In December 2020, a group of 400 to 500 men, women and children gathered at the Central District Health building in Boise to protest additional COVID mandates. The board of health was to vote on a mandate for more business restrictions and a ban on gatherings of more than 10 people. The protest was peaceful. People carried signs and gave speeches. However, one woman was detained for trying to enter the meeting. Some rogue protesters also went to two members’ houses and demonstrated, thinking they were attending the meeting virtually. McLean canceled the meeting and called the protesters a disruptive “mob” threatening “violence,” which was a gross mischaracterization. McLean clearly was not comfortable with “the right of the people peaceably to assemble, and to petition the Government for a redress of grievances.” (See the First Amendment in the Bill of Rights.”

The meeting was rescheduled for a couple weeks later. Hundreds of protesters showed up again at Central District Health. Mayor McLean and Governor Little had dispatched about 40 Boise Police Department and Idaho State Patrol officers to guard the building, including a sniper team on a nearby rooftop and a surveillance drone buzzing overhead. Unintimidated by this ridiculous show of force, the people still held signs, said prayers and chanted. The board of heath voted against the new mandates, and everybody went home.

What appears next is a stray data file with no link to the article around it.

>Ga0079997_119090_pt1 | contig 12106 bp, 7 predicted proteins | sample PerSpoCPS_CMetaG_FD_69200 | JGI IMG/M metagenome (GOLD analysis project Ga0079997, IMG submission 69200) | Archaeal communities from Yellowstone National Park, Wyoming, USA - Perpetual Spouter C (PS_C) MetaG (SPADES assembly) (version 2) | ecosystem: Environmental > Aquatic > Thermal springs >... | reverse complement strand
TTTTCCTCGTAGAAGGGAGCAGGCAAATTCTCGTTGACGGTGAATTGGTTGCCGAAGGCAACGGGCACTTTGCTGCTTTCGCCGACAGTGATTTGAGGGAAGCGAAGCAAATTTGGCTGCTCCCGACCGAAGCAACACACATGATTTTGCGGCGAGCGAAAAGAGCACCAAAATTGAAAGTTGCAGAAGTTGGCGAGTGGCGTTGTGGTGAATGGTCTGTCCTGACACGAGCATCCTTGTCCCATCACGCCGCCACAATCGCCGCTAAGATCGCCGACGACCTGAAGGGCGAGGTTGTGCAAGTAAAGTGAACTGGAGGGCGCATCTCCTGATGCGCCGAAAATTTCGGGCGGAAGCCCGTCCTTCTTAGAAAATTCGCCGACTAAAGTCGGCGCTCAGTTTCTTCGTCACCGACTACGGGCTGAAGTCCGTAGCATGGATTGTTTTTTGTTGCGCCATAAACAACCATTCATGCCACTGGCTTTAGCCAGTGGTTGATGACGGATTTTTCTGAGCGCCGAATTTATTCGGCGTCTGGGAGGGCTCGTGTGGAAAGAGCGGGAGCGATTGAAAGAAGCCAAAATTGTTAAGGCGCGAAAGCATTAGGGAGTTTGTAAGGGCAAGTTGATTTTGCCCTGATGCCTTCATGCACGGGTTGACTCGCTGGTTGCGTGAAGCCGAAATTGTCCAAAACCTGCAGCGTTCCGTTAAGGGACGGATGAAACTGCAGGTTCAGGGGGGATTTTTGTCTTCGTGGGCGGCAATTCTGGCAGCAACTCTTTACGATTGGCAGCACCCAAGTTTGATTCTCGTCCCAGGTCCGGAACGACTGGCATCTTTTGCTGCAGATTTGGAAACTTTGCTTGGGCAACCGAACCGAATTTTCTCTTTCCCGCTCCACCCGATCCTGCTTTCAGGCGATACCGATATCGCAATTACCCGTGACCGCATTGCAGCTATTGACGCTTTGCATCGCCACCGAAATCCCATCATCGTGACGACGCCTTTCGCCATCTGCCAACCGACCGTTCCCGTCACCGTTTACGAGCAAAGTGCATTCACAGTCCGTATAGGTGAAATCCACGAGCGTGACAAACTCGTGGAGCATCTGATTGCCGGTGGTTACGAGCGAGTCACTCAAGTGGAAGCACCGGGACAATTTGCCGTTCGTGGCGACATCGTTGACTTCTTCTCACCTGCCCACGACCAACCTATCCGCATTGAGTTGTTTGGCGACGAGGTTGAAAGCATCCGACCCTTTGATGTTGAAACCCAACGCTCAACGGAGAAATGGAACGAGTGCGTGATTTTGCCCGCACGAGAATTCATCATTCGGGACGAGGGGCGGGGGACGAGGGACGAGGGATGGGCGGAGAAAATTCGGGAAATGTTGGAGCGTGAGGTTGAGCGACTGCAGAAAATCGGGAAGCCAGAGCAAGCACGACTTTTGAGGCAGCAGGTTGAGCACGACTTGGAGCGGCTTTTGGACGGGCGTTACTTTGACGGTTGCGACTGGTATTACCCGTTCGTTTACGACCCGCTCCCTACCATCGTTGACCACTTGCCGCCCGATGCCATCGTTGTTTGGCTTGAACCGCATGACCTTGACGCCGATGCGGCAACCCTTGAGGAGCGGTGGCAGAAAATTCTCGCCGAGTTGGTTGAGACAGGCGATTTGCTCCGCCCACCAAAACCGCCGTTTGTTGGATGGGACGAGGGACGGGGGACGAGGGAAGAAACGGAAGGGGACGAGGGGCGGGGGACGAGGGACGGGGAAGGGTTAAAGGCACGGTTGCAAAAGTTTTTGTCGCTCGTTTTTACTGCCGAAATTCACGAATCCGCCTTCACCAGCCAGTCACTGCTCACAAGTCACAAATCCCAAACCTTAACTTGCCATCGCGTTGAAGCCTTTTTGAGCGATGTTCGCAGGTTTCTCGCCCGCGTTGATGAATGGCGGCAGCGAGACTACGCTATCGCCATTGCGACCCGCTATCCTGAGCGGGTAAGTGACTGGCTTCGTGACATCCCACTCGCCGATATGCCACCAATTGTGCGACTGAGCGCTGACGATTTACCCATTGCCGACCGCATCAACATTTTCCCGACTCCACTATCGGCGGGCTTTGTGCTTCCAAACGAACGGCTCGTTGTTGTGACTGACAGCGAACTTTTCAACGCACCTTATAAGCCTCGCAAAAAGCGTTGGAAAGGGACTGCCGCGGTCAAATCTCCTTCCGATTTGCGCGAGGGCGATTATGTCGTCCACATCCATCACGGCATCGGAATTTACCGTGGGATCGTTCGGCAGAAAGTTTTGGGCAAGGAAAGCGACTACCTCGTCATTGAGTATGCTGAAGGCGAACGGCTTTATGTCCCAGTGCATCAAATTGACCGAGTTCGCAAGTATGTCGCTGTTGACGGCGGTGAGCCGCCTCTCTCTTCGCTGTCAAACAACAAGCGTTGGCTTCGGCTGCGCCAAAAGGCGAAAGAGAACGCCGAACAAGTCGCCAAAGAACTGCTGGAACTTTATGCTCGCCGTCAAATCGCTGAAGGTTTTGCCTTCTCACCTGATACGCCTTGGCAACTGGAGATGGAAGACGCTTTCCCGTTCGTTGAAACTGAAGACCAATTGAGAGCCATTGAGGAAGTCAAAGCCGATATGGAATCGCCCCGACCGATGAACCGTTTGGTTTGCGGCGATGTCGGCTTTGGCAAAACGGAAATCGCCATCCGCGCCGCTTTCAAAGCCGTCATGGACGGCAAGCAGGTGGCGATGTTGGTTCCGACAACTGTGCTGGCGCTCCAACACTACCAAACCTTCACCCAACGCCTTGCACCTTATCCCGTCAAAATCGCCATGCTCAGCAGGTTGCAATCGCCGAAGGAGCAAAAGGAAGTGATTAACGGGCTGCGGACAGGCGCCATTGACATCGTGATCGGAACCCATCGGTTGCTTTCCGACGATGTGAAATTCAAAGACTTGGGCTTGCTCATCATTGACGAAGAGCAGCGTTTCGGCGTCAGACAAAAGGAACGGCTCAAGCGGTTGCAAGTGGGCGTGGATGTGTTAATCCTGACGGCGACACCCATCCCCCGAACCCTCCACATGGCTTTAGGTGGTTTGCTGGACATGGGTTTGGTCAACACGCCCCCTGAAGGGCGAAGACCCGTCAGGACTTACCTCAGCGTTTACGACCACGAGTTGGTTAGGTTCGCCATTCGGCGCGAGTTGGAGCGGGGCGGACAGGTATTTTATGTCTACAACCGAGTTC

It seems Nampa’s Mayor Kling was right: Heavy-handed restriction of people’s civil liberties will provoke a backlash, especially when basic human needs like the ability to work and gather and interact with other human beings is at stake.

All of this over a virus that 99.74% of people who are not in a nursing home will survive.

After a year of pandemic, what are the results? Did laissez-faire Nampa become a hotbed of contagion, while clinically clean Boise escaped unscathed? We can compare counties since Boise is the largest city in Ada County and Nampa the largest in Canyon County. Total COVID cases as a percent of population in Ada County was 10.4%, while Canyon County was 11.3%. Less than one percentage point difference. Not significant.

How about mask mandates? Did they curb the spread, as the mask advocates insisted? Or did they do little or nothing, as some who looked closely at the science concluded? We can examine the CDC’s latest research dated March 5, 2021. It found that mask mandates led to a 0.5 to 1.8% reduction in COVID case growth rates, depending on the duration. On average it was about 1% less. That seems to mean instead of getting 100 new COVID cases, implementing a mask mandate would reduce it to 99. Here again, not significant.

How about the compulsive cleaning and sanitizing that restaurants and businesses were required to do? The latest guidelines from the CDC, dated April 5, 2021, state: “There have been few reports of COVID- 19 cases potentially attributed to fomite [surface] transmission… Findings of these studies suggest that the risk of SAR-CoV-2 infection via the fomite transmission route is low… each contact with a contaminated surface has less than 1 in 10,000 chance of causing an infection.” So, while hand washing was helpful, surface cleaning did little or nothing to curb the spread.